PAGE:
Developing a conventional variant of a long-range air-launched cruise missile would be one way to show the Kremlin that the United States is not ignoring Russia’s continuing violation of the Intermediate-Range Nuclear Forces Treaty, three national security experts told members of the House Armed Services and Foreign Affairs committee Thursday.
“We don’t want to give Russia a gift,” Frank Rose, a former assistant secretary of state dealing with arms control, said in allowing Moscow to deploy land-based cruise missiles without consequences. Another way to point out the risks for non-compliance is to remind Russia “NATO is a nuclear alliance.”
In convincing all the members of NATO that the violation of the bilateral treaty between Moscow and Washington affects them, Robert Scher, a former assistant secretary of defense for strategy, plans and capabilities, said the United States needs to convince them, “to look at Russian aggression writ large.” This would its include military actions in Georgia and Ukraine, economic intimidation or its neighbors, cyber attacks and meddling in other nations’ political affairs.
He added it would be “very difficult” to bring Russia back into compliance now because the systems are already in place.
Treaties, such as INF and “Open Skies,” Jon Wolfsthal, a former senior director for arms control on the National Security Council, are part of a network “designed to create security and stability in Europe” but also affect other allies such as Japan and South Korea. More than 30 nations have signed the 1992 “Open Skies” treaty that allows unarmed military flights over signatories’ territories to asses military capability.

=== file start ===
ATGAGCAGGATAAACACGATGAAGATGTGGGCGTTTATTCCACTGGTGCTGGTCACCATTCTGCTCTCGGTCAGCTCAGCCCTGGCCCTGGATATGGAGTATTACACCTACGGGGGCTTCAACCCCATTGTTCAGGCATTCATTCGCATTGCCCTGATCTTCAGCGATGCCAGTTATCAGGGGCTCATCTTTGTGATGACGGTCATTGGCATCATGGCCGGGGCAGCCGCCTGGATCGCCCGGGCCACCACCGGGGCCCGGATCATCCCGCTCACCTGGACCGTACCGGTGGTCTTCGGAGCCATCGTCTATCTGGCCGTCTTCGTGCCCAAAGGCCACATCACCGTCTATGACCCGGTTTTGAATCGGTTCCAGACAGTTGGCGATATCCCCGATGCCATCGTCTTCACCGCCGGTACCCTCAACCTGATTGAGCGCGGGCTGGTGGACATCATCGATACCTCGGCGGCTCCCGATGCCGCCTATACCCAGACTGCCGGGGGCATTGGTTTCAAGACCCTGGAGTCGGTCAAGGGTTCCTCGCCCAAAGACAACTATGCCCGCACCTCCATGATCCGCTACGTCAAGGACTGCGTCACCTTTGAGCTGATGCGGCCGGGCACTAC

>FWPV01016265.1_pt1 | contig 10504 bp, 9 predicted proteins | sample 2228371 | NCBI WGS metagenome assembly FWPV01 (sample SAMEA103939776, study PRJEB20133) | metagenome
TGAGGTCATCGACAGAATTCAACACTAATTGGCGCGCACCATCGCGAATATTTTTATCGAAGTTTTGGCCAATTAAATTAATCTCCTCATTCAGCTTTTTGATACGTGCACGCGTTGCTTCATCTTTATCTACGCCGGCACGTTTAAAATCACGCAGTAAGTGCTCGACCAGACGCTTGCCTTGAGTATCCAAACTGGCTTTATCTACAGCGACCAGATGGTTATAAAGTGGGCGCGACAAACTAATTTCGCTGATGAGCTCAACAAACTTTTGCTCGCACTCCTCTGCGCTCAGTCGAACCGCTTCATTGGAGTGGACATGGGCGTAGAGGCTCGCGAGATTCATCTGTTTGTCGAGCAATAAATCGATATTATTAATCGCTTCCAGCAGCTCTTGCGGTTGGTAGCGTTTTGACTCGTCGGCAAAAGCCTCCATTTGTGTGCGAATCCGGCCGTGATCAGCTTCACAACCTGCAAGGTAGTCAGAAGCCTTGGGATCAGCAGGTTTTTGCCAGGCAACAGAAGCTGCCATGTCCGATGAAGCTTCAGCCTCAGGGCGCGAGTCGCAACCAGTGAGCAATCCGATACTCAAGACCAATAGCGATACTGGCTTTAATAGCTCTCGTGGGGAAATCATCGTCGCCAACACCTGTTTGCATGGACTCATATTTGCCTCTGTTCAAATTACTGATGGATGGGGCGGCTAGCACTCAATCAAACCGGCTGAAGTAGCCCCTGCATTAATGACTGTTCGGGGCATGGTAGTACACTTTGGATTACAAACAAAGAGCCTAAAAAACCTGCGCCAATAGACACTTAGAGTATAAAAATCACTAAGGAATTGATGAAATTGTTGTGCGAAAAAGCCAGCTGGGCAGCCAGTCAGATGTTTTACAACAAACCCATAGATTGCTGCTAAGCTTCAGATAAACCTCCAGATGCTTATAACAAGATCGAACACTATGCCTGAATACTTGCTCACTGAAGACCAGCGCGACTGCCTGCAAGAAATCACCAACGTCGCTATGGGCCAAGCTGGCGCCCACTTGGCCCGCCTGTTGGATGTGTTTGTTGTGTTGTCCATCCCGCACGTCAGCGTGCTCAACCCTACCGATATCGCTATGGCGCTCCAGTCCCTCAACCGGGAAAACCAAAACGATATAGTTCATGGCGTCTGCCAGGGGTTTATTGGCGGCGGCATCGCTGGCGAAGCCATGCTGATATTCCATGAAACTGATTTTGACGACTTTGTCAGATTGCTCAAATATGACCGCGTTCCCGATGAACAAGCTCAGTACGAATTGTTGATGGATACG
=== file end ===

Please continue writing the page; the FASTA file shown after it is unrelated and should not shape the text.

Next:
However, “Russia no longer sees European security is in their interest,” Rose added in answer to a question at the joint hearing. In fact, it “is muddying the waters” in a disinformation campaign claiming the United States is the nation violating the 30-year-old INF treaty.
But right now, “we are in an action-reaction cycle with Russia,” rather than prepared for discussions over a number of issues including nuclear arms. “We need to react but not overreact,” Wolfstahl said.
Rose said a new round of economic sanctions likely would only come from the United States since other allies and partners are not signatories to the treaty.
Later, he said the United States needs to be clear to its allies what is at stake and what it wants and share information about how Russia’s violation affects them.
In this area and other security affairs, “we need to lead NATO,” Scher said. The alliance’s inherent strength is that it gives Washington “an asymmetric advantage” in dealing with Moscow, and that needs to be retained.
Another reaction to the violation, Rose said could be selling Tomahawk and Joint Air to Surface Stand Off missiles to NATO allies. Scher added deploying rocket artillery and cruise missile defense systems in Eastern Europe “to better protect our forces and allies” were also possibilities. He also suggested keeping an option of the United States deploying land-based cruise missiles as well, but he and the others agreed this would be a difficult sell to NATO.
All three said the United States should not withdraw or suspend the INF treaty and termed it unrealistic that countries such as China, Iran, Pakistan and India would agree to its terms.
“We have tried diplomacy” over this kind of violation for a number of years, but “these diplomatic efforts have not worked,” Rose said. He said measures such as the European Reassurance Initiative and modernizing the nuclear triad have helped counter Russia’s moves along its borders and are reminders to Moscow of NATO’s unity.